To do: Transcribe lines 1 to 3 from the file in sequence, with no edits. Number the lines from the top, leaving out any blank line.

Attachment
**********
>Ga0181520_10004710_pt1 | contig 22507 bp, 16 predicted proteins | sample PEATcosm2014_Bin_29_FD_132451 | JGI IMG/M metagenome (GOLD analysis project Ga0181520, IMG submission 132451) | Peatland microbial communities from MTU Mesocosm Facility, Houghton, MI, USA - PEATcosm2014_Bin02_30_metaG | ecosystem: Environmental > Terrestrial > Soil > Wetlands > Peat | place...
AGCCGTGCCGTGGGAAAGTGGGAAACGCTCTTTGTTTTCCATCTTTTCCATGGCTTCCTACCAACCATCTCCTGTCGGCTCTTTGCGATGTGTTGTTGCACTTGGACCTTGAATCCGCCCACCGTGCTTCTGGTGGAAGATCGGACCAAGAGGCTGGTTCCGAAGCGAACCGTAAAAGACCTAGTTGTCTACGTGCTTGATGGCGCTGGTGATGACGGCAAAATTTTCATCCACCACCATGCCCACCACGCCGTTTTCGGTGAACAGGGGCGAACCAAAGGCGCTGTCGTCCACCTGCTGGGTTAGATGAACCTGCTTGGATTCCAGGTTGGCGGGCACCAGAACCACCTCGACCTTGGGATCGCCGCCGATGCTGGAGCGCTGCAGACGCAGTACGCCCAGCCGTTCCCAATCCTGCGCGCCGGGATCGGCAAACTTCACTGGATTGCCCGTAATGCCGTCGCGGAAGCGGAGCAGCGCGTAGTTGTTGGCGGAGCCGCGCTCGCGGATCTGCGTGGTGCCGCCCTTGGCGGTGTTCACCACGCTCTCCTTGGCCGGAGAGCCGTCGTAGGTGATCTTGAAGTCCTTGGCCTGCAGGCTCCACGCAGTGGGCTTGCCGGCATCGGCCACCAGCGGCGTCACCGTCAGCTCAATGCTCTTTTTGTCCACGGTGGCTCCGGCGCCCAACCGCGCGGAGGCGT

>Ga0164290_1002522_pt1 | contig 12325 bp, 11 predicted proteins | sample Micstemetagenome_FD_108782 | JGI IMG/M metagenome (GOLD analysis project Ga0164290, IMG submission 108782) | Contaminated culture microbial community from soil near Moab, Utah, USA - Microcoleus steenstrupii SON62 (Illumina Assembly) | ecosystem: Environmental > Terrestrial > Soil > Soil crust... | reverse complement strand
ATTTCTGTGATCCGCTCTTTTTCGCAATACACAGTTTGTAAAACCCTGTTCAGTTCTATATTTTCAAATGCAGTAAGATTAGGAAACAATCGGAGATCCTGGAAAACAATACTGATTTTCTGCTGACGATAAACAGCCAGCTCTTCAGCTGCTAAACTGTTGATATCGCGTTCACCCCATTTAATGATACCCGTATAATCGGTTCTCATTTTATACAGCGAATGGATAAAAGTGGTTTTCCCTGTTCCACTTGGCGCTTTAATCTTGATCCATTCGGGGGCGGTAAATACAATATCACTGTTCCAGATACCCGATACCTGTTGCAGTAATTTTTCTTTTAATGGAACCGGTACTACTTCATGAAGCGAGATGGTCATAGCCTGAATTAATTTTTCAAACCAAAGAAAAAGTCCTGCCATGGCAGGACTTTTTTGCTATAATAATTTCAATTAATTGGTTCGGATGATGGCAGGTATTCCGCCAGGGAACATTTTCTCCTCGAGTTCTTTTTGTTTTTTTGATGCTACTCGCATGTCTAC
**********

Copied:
>Ga0181520_10004710_pt1 | contig 22507 bp, 16 predicted proteins | sample PEATcosm2014_Bin_29_FD_132451 | JGI IMG/M metagenome (GOLD analysis project Ga0181520, IMG submission 132451) | Peatland microbial communities from MTU Mesocosm Facility, Houghton, MI, USA - PEATcosm2014_Bin02_30_metaG | ecosystem: Environmental > Terrestrial > Soil > Wetlands > Peat | place...
AGCCGTGCCGTGGGAAAGTGGGAAACGCTCTTTGTTTTCCATCTTTTCCATGGCTTCCTACCAACCATCTCCTGTCGGCTCTTTGCGATGTGTTGTTGCACTTGGACCTTGAATCCGCCCACCGTGCTTCTGGTGGAAGATCGGACCAAGAGGCTGGTTCCGAAGCGAACCGTAAAAGACCTAGTTGTCTACGTGCTTGATGGCGCTGGTGATGACGGCAAAATTTTCATCCACCACCATGCCCACCACGCCGTTTTCGGTGAACAGGGGCGAACCAAAGGCGCTGTCGTCCACCTGCTGGGTTAGATGAACCTGCTTGGATTCCAGGTTGGCGGGCACCAGAACCACCTCGACCTTGGGATCGCCGCCGATGCTGGAGCGCTGCAGACGCAGTACGCCCAGCCGTTCCCAATCCTGCGCGCCGGGATCGGCAAACTTCACTGGATTGCCCGTAATGCCGTCGCGGAAGCGGAGCAGCGCGTAGTTGTTGGCGGAGCCGCGCTCGCGGATCTGCGTGGTGCCGCCCTTGGCGGTGTTCACCACGCTCTCCTTGGCCGGAGAGCCGTCGTAGGTGATCTTGAAGTCCTTGGCCTGCAGGCTCCACGCAGTGGGCTTGCCGGCATCGGCCACCAGCGGCGTCACCGTCAGCTCAATGCTCTTTTTGTCCACGGTGGCTCCGGCGCCCAACCGCGCGGAGGCGT

>Ga0164290_1002522_pt1 | contig 12325 bp, 11 predicted proteins | sample Micstemetagenome_FD_108782 | JGI IMG/M metagenome (GOLD analysis project Ga0164290, IMG submission 108782) | Contaminated culture microbial community from soil near Moab, Utah, USA - Microcoleus steenstrupii SON62 (Illumina Assembly) | ecosystem: Environmental > Terrestrial > Soil > Soil crust... | reverse complement strand